|Title||Triple isotopic ratios to characterize atmospheric N compounds in Alberta - Work in progress|
|Author||Savard, M M; Vet, R; Smirnoff, A; Cole, A|
|Source||Procedia Earth and Planetary Science vol. 13, 2015 p. 316-319, https://doi.org/10.1016/j.proeps.2015.07.075 (Open Access)|
|Alt Series||Earth Sciences Sector, Contribution Series 20150096|
|Media||paper; on-line; digital|
|Subjects||nitrogen; nitrate; isotopes; oxygen isotopes; transport mechanisms; nitrogen dioxide; ammonia|
|Program||Coal & Oil Resources Environmental Sustainability, Environmental Geoscience|
|Abstract||Is it possible to recognize source types of emissions using isotopic ratios in reactive-nitrogen (Nr)-bearing air species collected several kilometers downwind from their sources? The d15N values
present the potential for fingerprinting sources of atmospheric Nr, whereas the d18O and d17O results may bring insights on transformation processes. Here we have sampled NH4+, NOx and NO3- in areas downwind from six sources in Alberta, Canada:
coal-fired power plants, beef/pork feedlots, an oil upgrader/refinery complex, chemical industries, gas compressors and city traffic. The samples were prepared using the chemical conversion and thermal decomposition protocol to produce N2O, later
analyzed to simultaneously obtain d15N, d18O and d17O values using a gold-furnace pre-concentrator online with an IRMS. Integrating the data obtained so far will help evaluate the possibility of fingerprinting some Albertan sources and of inferring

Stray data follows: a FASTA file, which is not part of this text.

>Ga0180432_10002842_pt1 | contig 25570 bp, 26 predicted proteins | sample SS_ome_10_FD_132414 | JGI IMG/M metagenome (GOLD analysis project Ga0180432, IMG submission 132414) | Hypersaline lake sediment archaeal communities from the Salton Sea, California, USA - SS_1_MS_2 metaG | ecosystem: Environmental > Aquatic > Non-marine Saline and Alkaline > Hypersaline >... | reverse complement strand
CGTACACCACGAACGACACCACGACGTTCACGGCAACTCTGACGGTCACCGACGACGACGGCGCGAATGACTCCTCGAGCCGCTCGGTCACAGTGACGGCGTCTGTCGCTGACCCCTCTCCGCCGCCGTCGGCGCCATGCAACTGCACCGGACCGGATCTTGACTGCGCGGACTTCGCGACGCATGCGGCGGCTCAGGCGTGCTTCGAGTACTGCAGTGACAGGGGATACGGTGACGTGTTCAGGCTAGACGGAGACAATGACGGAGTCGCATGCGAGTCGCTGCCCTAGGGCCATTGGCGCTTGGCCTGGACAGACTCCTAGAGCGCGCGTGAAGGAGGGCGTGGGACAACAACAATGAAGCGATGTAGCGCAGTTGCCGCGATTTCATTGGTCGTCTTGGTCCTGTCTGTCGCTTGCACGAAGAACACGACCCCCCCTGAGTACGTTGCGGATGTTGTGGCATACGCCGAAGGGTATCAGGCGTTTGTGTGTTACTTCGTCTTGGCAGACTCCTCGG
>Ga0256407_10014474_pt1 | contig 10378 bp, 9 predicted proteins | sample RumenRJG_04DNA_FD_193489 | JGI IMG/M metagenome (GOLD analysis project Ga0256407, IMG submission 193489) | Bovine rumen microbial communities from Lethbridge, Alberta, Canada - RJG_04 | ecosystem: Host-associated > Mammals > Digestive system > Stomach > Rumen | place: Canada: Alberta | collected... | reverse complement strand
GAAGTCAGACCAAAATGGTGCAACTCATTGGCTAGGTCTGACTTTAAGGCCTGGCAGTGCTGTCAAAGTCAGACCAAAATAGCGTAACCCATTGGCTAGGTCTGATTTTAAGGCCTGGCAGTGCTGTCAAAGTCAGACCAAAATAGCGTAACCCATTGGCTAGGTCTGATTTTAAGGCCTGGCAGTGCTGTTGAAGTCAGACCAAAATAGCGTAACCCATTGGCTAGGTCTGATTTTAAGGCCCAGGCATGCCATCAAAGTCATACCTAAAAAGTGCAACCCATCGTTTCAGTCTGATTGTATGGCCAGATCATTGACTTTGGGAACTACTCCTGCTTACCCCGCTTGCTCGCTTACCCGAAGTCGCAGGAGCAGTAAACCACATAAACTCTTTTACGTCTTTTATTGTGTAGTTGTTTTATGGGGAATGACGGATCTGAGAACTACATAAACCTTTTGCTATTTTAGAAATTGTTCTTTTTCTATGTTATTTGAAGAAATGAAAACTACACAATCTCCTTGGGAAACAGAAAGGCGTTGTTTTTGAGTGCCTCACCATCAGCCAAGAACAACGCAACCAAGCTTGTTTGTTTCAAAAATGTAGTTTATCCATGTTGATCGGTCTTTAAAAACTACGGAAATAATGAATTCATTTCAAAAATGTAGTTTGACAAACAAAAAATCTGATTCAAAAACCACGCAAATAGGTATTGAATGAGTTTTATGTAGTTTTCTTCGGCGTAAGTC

reactions affecting N-species along their transport trajectories.|
|Summary||(Plain Language Summary, not published)|
Is it possible to recognize source types of N-bearing air emissions collected several kilometers downwind from their sources using isotopic ratios?
Isotopic ratios of nitrogen and oxygen are environmental indicators; the nitrogen isotopes present the potential for fingerprinting sources of N, whereas the oxygen ones may bring insights on transformation processes taking place in the atmosphere.
We have sampled three types of N-bearing molecules (ammonia, nitrogen oxides and nitrate) downwind from six sources in Alberta: coal-fired power plants (CFPP), beef/pork feedlots, a petroleum complex, chemical industries, gas compressors and city
traffic. The data produced suggest that CFPP and car emissions have characteristic isotopic properties that may help identifying the origin of some N-bearing molecules.